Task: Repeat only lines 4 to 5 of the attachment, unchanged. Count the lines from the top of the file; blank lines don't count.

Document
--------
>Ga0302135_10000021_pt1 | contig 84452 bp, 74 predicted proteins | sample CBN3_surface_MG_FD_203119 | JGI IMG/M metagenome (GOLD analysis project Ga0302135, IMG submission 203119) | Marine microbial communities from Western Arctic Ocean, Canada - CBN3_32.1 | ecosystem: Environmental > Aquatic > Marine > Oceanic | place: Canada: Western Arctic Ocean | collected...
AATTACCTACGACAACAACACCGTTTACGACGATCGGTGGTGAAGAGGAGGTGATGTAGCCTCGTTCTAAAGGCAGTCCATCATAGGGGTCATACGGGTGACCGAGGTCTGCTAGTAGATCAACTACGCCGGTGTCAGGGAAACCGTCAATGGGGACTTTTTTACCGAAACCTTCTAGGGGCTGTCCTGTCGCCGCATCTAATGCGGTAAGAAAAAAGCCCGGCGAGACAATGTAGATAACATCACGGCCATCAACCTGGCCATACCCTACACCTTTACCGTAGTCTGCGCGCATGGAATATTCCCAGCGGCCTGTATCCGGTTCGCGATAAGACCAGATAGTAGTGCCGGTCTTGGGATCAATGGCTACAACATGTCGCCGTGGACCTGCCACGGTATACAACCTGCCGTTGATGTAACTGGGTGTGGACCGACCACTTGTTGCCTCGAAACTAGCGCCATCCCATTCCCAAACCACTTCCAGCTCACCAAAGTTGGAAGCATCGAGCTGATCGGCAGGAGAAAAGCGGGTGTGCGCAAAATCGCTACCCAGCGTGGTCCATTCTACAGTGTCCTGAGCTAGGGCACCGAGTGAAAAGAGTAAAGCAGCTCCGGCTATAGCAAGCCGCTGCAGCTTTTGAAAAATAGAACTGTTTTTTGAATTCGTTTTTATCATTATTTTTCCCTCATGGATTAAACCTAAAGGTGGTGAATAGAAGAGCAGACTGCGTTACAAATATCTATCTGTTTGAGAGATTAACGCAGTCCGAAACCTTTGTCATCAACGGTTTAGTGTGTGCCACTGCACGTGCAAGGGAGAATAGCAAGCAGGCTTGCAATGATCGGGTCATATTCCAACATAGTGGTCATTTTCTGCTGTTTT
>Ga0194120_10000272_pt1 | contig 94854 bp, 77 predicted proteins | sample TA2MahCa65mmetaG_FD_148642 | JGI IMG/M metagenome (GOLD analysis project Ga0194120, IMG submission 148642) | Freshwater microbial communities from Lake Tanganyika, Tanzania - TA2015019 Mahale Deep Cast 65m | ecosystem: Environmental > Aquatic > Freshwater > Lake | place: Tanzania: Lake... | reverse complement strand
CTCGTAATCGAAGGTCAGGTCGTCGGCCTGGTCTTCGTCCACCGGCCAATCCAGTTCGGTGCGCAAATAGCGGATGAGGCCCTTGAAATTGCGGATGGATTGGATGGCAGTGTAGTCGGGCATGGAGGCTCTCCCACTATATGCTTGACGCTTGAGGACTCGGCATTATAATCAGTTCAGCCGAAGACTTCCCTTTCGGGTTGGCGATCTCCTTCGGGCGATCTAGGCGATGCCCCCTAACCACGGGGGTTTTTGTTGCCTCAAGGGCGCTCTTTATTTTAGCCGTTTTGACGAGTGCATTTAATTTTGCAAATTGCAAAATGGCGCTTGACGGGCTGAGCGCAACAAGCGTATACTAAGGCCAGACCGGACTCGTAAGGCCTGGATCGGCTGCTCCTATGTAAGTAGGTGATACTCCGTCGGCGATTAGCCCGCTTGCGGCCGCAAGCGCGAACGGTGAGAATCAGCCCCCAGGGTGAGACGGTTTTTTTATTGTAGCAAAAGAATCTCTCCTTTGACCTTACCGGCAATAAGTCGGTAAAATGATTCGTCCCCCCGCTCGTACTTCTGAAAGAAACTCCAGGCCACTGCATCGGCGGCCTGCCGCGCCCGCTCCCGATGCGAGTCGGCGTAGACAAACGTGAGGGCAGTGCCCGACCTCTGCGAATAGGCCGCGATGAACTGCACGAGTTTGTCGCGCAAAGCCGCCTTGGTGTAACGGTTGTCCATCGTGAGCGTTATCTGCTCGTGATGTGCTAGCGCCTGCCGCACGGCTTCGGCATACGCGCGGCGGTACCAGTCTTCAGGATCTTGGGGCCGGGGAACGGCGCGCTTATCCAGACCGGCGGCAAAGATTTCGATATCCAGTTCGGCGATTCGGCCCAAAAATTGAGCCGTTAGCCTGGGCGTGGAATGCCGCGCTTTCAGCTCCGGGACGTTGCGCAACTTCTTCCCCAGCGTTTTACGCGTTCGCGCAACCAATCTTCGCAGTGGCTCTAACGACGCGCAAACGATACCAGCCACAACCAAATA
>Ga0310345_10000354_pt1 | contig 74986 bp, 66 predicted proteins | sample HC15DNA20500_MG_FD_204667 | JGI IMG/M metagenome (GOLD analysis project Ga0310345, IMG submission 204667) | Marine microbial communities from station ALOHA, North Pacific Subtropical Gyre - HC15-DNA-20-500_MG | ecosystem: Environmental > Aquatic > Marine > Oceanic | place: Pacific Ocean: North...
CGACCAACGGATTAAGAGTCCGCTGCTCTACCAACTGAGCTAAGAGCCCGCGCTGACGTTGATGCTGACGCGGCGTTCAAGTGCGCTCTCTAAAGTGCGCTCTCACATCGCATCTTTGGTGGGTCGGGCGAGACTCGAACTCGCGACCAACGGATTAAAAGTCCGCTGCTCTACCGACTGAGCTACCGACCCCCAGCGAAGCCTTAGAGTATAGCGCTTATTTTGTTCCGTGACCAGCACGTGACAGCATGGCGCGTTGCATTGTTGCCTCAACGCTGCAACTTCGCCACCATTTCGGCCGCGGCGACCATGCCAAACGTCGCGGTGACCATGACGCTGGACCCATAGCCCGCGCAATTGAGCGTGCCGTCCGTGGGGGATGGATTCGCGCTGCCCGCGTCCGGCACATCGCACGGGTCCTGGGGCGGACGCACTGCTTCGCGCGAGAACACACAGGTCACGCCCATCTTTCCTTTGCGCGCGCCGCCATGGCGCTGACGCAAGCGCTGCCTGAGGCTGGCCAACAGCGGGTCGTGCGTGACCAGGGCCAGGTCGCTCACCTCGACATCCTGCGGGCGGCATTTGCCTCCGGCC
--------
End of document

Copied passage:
CTCGTAATCGAAGGTCAGGTCGTCGGCCTGGTCTTCGTCCACCGGCCAATCCAGTTCGGTGCGCAAATAGCGGATGAGGCCCTTGAAATTGCGGATGGATTGGATGGCAGTGTAGTCGGGCATGGAGGCTCTCCCACTATATGCTTGACGCTTGAGGACTCGGCATTATAATCAGTTCAGCCGAAGACTTCCCTTTCGGGTTGGCGATCTCCTTCGGGCGATCTAGGCGATGCCCCCTAACCACGGGGGTTTTTGTTGCCTCAAGGGCGCTCTTTATTTTAGCCGTTTTGACGAGTGCATTTAATTTTGCAAATTGCAAAATGGCGCTTGACGGGCTGAGCGCAACAAGCGTATACTAAGGCCAGACCGGACTCGTAAGGCCTGGATCGGCTGCTCCTATGTAAGTAGGTGATACTCCGTCGGCGATTAGCCCGCTTGCGGCCGCAAGCGCGAACGGTGAGAATCAGCCCCCAGGGTGAGACGGTTTTTTTATTGTAGCAAAAGAATCTCTCCTTTGACCTTACCGGCAATAAGTCGGTAAAATGATTCGTCCCCCCGCTCGTACTTCTGAAAGAAACTCCAGGCCACTGCATCGGCGGCCTGCCGCGCCCGCTCCCGATGCGAGTCGGCGTAGACAAACGTGAGGGCAGTGCCCGACCTCTGCGAATAGGCCGCGATGAACTGCACGAGTTTGTCGCGCAAAGCCGCCTTGGTGTAACGGTTGTCCATCGTGAGCGTTATCTGCTCGTGATGTGCTAGCGCCTGCCGCACGGCTTCGGCATACGCGCGGCGGTACCAGTCTTCAGGATCTTGGGGCCGGGGAACGGCGCGCTTATCCAGACCGGCGGCAAAGATTTCGATATCCAGTTCGGCGATTCGGCCCAAAAATTGAGCCGTTAGCCTGGGCGTGGAATGCCGCGCTTTCAGCTCCGGGACGTTGCGCAACTTCTTCCCCAGCGTTTTACGCGTTCGCGCAACCAATCTTCGCAGTGGCTCTAACGACGCGCAAACGATACCAGCCACAACCAAATA
>Ga0310345_10000354_pt1 | contig 74986 bp, 66 predicted proteins | sample HC15DNA20500_MG_FD_204667 | JGI IMG/M metagenome (GOLD analysis project Ga0310345, IMG submission 204667) | Marine microbial communities from station ALOHA, North Pacific Subtropical Gyre - HC15-DNA-20-500_MG | ecosystem: Environmental > Aquatic > Marine > Oceanic | place: Pacific Ocean: North...